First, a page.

Believe it or not I fail a lot of university courses. It probably sounds rather peculiar to hear considering that my debut novel has just hit bookshelves, but my writing style isn’t necessarily what some tutors or lecturers would deem as palatable. For those who know me well it’s no secret that I struggle in my university studies. I’m currently six months into my seventh attempt at obtaining a degree, and it’s taken all of my intestinal fortitude not to throw in the towel again. It turns out that conventional education isn’t designed for a self-assured writer who refers to himself as a wolf and a world eater. I have a nasty habit of enrolling in a course only to quickly lose interest when the realisation that you just can’t teach creativity dawns upon me and I start cussing at anyone who will listen about just how frivolous university is.
Or at least that’s what I tell myself. The truth is that for a long time I just assumed that I was destined to be the John fucking Lennon of literature and that completing a degree was merely something I would do to kill time before achieving superstardom.
Ah, delusions of grandeur. They’re great aren’t they? Why take your education seriously when you can just coast through, fail, then expect to still become something better than your efforts deserve.
The very concept of my thought pattern sound ludicrous. Do nothing: achieve everything. And yet I’ve whittled away time in courses based upon grammatical construction, contemporary literature, and god knows what else waiting for the moment my name hits the best sellers lists. I’ve done little more than the bare minimum and then blamed everyone except myself when I haven’t achieved the grades I know that I am capable of. Then when I have inevitably failed I’ve done the stupidest thing possible and quit.
But quitting is a fool’s decision. What I need to do is learn how to take care of business. When things get tough, you don’t throw in the towel and walk away. You dig deeper, you fight harder, and you transcend beyond the bullshit roadblocks holding you back.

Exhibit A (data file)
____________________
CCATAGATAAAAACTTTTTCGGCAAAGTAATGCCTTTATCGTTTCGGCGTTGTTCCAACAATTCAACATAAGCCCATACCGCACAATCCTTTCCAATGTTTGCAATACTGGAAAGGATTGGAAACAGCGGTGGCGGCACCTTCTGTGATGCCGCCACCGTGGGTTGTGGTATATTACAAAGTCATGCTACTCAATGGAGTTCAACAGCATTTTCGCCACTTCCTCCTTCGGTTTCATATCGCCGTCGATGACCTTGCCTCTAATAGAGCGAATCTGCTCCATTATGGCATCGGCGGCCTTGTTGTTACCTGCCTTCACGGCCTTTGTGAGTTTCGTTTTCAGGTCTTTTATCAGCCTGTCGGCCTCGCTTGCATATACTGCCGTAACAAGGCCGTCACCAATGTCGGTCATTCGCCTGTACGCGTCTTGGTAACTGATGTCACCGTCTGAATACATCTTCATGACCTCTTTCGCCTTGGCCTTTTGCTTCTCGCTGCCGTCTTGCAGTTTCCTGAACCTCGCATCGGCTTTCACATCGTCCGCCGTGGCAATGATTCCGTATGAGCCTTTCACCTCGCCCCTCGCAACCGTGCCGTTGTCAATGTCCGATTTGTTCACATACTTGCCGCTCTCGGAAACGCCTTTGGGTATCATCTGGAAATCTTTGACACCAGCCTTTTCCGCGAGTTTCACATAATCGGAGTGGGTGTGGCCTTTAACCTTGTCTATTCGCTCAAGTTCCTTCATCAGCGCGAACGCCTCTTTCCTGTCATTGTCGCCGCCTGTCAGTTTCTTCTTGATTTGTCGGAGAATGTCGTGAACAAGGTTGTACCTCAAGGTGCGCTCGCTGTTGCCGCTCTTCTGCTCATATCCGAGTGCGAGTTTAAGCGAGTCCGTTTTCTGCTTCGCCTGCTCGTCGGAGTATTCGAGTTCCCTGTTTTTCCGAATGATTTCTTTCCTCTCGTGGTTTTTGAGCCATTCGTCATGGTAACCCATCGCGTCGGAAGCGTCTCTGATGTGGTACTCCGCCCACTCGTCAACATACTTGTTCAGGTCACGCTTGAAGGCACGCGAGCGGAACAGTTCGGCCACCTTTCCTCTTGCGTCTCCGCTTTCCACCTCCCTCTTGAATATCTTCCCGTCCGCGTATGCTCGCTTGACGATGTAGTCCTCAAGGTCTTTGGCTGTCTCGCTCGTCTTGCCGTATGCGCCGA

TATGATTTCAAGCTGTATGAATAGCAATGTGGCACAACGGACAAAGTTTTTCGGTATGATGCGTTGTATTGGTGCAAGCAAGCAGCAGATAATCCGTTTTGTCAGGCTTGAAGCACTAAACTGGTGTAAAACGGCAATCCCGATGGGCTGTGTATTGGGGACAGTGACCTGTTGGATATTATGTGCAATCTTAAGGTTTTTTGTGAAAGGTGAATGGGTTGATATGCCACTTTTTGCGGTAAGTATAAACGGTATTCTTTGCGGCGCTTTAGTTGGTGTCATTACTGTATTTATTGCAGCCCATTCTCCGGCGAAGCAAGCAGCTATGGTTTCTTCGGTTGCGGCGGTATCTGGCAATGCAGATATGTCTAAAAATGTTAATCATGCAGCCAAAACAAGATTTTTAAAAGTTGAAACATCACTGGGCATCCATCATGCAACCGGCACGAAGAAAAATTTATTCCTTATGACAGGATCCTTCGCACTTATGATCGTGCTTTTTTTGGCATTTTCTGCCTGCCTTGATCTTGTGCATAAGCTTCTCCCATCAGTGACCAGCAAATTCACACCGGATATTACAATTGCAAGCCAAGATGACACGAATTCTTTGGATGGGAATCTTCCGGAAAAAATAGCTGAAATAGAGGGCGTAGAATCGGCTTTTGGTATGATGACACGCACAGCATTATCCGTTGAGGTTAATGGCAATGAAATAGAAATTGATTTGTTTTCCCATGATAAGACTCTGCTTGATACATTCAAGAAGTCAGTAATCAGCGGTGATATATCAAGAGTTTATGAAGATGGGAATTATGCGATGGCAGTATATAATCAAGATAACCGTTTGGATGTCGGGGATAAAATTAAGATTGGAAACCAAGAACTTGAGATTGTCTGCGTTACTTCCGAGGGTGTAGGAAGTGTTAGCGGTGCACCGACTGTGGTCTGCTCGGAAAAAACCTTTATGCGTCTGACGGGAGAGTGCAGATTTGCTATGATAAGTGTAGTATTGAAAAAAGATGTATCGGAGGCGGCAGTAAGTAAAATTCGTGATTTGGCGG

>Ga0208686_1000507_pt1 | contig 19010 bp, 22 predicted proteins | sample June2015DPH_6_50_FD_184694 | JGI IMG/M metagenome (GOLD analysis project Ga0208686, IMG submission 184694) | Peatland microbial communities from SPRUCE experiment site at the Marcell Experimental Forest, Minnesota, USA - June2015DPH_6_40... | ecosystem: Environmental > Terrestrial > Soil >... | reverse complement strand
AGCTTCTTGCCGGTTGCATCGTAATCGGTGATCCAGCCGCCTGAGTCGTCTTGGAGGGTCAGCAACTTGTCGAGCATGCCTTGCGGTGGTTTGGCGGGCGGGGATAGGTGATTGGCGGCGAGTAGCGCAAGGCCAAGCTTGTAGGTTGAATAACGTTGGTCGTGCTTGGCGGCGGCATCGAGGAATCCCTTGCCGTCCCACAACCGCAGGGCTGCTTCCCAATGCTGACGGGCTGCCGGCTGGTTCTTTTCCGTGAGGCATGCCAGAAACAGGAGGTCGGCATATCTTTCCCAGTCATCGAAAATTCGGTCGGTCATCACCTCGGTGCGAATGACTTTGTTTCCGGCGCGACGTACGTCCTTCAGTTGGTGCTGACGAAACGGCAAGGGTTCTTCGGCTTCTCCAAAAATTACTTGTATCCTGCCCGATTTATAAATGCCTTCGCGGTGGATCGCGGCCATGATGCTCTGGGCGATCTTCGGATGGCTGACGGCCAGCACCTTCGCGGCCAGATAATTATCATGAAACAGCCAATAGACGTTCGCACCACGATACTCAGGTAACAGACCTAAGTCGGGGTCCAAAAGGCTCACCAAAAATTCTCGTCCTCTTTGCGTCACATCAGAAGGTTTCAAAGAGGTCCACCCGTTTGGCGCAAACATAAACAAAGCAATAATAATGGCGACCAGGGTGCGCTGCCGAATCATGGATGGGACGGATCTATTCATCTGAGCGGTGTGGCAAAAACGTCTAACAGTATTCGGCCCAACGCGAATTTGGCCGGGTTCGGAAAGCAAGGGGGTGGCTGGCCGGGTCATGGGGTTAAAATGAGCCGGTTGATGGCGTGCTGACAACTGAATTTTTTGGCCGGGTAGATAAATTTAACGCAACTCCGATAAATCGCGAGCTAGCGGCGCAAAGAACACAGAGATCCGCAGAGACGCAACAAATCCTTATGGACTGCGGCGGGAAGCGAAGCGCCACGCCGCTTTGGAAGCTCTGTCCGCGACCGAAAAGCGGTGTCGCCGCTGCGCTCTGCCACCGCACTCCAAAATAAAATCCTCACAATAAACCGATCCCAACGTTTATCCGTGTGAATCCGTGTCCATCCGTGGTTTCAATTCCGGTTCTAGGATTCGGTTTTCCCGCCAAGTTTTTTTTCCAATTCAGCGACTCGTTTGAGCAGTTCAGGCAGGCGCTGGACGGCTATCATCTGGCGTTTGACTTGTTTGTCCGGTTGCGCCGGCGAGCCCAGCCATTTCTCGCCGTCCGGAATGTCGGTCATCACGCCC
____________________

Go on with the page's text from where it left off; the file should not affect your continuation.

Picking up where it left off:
See, I think university for creative writing is bullshit. I genuinely don’t believe that spending time in a classroom studying or writing pieces that are tailored towards achieving a grade is the best use of any creative mind’s time. You can teach someone the basics of narrative, grammar, and the likes. But you can’t expect to create a passion or an urge to push the boundaries of one’s creative potential simply by clicking through a few lecture slides or by prescribing homework. University has its place within the education system. But teaching something as subjective as creativity is fundamentally flawed and virtually impossible. If I had aspirations of being a journalist or writing copy then maybe I would feel a little differently. But I’m a goddamn wolf tearing at the door of the literary industry. If someone stands in my way and tries to preach how conventional education can improve my creative process, they’re going to be savaged.
Nevertheless it’s this aversion to conventional education I battle with every single time I attempt to study that makes the completion of a degree so important to me. I don’t need help trying to cultivate creativity. I’m fortunate in the fact that I have an extremely overactive imagination and a tongue laced with acid. But the discipline required to apply myself to something other than my creative endeavours will become increasingly important as I continue to grow and develop as a writer. I once met a world renowned author who told me that the bigger his name became, the less time he actually had to write as he was forced to indulge in a plethora of alternative ventures. Therefore university is imperative to me simply because it’s teaching to expand my mind and struggle through adversity rather than simply giving up.
Immerse yourself. Then swim.
I want to become synonymous with literature. I’ve said it before and I’ll say it again; writing is my dream and the life I’m fighting for. University is a hurdle that I am choosing to face because I believe that I need to learn how to be resilient and challenge myself at every given opportunity. I want to take care of business and become a name of notoriety, but I can’t do that unless I develop the inner strength to stand up to my weaknesses and learn how to overcome them. Rather than rely on my delusions of grandeur and simply whittle away time until success falls into my lap, I’m chasing it down and pinning it to the floor.
I’m a wolf taking care of business. The literary industry should prepare itself for a new kind of violence, because I’m learning just how great I can be when I simply refuse to quit.